Litefoot receives SevenStar award
Gary “Litefoot” Davis as Little Bear in “The Indian in the Cupboard.” Davis, a Cherokee Nation citizen, was honored with a Seven Star award on Sept. 26 by the Cherokee National Historical Society. 2015 LITEFOOT ENTERPRISES LLC
TAHLEQUAH, Okla. – At the same time his most popular movie “The Indian in the Cupboard” is re-released, Gary “Litefoot” Davis is being honored by the Cherokee Nation.
Litefoot is a CN citizen actor, musician, author and entrepreneur. His many accomplishments led to him being honored with the SevenStar award on Sept. 26 by the Cherokee National Historical Society at the Hard Rock Hotel and Casino in Catoosa. He received the award under the category of Contemporary Achievement.
“It is truly an honor to be recognized by my own people to advance our rich history and culture,” Litefoot said. “My entire career has been devoted to empowering Native American people and recognizing our many accomplishments, and I hope to continue to play this most important role for many years in the future.”
Sept. 24 marked the 20th anniversary of the original release of the popular movie “The Indian in the Cupboard,” starring Litefoot as “Little Bear.” To mark the occasion, Sony Pictures has re-released the movie on Blu-Ray with new features including an interview with Litefoot reflecting on his iconic role and an archival “making-of” featurette.
“Little Bear is one of my most recognized and iconic roles with fans across the U.S. and the world,” said Litefoot. “‘The Indian in the Cupboard’s’ re-release on Blu-ray gives its many fans something new, and I hope a new generation comes to love this classic film and its new features.”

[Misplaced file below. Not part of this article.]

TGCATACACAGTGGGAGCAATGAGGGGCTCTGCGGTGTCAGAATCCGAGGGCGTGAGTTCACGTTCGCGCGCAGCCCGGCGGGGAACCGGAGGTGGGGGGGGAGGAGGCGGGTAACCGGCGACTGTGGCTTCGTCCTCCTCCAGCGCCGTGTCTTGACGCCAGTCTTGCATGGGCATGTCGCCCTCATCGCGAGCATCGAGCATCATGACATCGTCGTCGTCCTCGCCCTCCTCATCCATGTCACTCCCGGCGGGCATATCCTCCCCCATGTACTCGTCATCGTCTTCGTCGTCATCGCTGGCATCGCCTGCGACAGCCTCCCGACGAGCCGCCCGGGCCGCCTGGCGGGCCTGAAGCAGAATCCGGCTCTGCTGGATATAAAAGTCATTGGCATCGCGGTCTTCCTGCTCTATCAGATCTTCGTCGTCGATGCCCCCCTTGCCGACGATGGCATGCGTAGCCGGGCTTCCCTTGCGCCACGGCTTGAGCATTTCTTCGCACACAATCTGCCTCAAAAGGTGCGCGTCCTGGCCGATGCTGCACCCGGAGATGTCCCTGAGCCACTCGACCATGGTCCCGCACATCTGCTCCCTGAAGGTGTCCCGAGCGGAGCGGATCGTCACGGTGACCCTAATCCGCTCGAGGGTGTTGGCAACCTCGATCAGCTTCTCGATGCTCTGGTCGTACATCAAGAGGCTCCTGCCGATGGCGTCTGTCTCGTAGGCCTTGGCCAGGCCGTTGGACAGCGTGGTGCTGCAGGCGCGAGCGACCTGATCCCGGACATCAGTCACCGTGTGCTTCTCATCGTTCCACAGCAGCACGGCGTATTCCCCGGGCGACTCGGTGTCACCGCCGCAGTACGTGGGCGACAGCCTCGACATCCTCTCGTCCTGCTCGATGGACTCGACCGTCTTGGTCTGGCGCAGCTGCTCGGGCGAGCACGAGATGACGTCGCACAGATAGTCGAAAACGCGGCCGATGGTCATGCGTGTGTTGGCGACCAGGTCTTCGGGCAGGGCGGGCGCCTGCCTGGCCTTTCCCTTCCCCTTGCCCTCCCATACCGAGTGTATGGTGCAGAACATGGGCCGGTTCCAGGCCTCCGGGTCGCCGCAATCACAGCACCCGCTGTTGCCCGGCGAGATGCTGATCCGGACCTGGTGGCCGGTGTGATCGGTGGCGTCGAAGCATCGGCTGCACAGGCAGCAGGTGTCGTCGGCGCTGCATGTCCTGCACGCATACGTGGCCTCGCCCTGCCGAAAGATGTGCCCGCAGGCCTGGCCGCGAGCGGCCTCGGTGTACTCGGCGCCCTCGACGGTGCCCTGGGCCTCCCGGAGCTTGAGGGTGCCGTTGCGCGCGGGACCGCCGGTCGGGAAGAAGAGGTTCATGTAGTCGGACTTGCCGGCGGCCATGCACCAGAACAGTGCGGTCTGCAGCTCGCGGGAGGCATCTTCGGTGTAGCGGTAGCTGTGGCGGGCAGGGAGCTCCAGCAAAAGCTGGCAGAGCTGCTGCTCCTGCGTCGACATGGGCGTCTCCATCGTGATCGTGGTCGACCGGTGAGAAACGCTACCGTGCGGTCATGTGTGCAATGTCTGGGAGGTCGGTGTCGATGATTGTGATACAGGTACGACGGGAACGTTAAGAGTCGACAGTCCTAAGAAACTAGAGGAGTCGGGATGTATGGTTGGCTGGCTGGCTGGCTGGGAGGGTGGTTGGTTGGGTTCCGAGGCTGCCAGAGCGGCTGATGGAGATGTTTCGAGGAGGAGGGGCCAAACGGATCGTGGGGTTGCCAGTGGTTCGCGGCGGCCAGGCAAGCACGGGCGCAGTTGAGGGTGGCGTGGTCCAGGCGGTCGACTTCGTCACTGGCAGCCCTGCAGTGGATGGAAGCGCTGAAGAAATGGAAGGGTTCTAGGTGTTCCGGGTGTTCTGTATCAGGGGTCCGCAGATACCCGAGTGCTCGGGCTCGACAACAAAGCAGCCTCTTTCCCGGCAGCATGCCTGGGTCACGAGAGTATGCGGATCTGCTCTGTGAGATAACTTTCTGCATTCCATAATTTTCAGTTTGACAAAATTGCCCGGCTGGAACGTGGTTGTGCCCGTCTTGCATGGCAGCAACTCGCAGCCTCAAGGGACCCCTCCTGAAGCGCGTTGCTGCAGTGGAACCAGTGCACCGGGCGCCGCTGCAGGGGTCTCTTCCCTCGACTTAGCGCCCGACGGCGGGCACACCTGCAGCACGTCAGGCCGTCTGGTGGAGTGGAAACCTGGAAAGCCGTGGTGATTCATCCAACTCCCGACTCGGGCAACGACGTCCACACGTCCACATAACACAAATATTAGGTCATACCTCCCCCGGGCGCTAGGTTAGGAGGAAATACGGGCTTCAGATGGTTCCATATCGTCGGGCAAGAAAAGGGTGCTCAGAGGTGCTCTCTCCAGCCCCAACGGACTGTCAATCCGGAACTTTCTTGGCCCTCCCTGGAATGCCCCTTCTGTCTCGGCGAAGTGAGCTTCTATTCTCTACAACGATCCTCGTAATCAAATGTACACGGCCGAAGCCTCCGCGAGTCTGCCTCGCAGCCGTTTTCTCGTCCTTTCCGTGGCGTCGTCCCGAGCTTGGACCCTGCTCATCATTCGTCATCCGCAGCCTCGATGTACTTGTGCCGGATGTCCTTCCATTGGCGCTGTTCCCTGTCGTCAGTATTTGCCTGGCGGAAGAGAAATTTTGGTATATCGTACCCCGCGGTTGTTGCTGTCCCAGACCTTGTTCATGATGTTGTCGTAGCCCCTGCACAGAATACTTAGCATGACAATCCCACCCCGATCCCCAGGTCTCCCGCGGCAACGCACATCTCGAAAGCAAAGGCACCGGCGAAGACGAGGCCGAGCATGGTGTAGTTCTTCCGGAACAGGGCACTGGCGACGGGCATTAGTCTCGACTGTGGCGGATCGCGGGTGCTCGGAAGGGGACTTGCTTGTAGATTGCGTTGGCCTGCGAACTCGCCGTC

“The Indian in the Cupboard” is based on the popular children’s book of the same name written by Lynne Reid Banks. Its plot revolves around a boy (played by Hal Scardino) who discovers that his toys, including a Native American figurine named “Little Bear,” come to life inside a cupboard given to him for his birthday. It was Litefoot’s acting debut.
Reviewing the movie at the time for Newsweek, movie critic David Ansen said “… Litefoot, a Cherokee rap artist with no acting experience, is a delightful discovery. That [Scardino and Litefoot] generate such a convincing bond is no mean feat: the trick perspective required them to play all their scenes together solo. Their friendship is the film's most indelible special effect."
Since his debut, Litefoot has appeared in films such as “Mortal Kombat Annihilation” and “Adaptation,” as well as television shows “CSI: Miami” and “House of Cards.” Litefoot hit the entertainment scene in 1991, when he became the first American Indian rap artist with the release of “The Money E.P.” on his own recording label, Red Vinyl Records. He has won both “Album of the Year” and “Artist of the Year” honors from the Native American Music Awards. His music recently became available on iTunes.
His book, “The Medicine of Prayer,” is also available for purchase on his website www.litefoot.com
. He currently serves as president and CEO of the National Center for American Indian Enterprise Development, a nonprofit that assists American Indian Tribes and entrepreneurs with business and economic development.